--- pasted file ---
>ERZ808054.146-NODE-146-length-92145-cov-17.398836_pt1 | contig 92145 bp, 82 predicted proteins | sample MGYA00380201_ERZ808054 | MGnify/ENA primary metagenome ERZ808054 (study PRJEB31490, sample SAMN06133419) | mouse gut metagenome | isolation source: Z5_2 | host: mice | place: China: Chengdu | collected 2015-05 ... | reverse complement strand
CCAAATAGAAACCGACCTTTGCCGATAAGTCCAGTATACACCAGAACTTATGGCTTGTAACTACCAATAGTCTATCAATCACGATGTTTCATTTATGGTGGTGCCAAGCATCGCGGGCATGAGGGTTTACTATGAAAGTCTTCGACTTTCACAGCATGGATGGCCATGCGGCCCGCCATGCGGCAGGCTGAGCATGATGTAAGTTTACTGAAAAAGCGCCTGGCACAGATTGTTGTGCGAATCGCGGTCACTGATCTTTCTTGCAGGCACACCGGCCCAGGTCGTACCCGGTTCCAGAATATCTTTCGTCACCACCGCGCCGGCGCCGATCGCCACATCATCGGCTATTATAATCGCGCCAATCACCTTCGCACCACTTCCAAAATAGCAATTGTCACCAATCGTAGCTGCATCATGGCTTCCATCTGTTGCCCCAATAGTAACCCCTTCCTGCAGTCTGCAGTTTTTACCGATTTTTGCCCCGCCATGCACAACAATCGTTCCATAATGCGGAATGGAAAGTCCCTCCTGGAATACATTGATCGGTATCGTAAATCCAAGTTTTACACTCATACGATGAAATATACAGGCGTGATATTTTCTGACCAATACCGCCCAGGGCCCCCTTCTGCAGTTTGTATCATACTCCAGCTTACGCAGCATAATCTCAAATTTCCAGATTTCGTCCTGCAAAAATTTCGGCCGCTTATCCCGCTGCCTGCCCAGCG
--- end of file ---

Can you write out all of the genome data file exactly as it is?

>ERZ808054.146-NODE-146-length-92145-cov-17.398836_pt1 | contig 92145 bp, 82 predicted proteins | sample MGYA00380201_ERZ808054 | MGnify/ENA primary metagenome ERZ808054 (study PRJEB31490, sample SAMN06133419) | mouse gut metagenome | isolation source: Z5_2 | host: mice | place: China: Chengdu | collected 2015-05 ... | reverse complement strand
CCAAATAGAAACCGACCTTTGCCGATAAGTCCAGTATACACCAGAACTTATGGCTTGTAACTACCAATAGTCTATCAATCACGATGTTTCATTTATGGTGGTGCCAAGCATCGCGGGCATGAGGGTTTACTATGAAAGTCTTCGACTTTCACAGCATGGATGGCCATGCGGCCCGCCATGCGGCAGGCTGAGCATGATGTAAGTTTACTGAAAAAGCGCCTGGCACAGATTGTTGTGCGAATCGCGGTCACTGATCTTTCTTGCAGGCACACCGGCCCAGGTCGTACCCGGTTCCAGAATATCTTTCGTCACCACCGCGCCGGCGCCGATCGCCACATCATCGGCTATTATAATCGCGCCAATCACCTTCGCACCACTTCCAAAATAGCAATTGTCACCAATCGTAGCTGCATCATGGCTTCCATCTGTTGCCCCAATAGTAACCCCTTCCTGCAGTCTGCAGTTTTTACCGATTTTTGCCCCGCCATGCACAACAATCGTTCCATAATGCGGAATGGAAAGTCCCTCCTGGAATACATTGATCGGTATCGTAAATCCAAGTTTTACACTCATACGATGAAATATACAGGCGTGATATTTTCTGACCAATACCGCCCAGGGCCCCCTTCTGCAGTTTGTATCATACTCCAGCTTACGCAGCATAATCTCAAATTTCCAGATTTCGTCCTGCAAAAATTTCGGCCGCTTATCCCGCTGCCTGCCCAGCG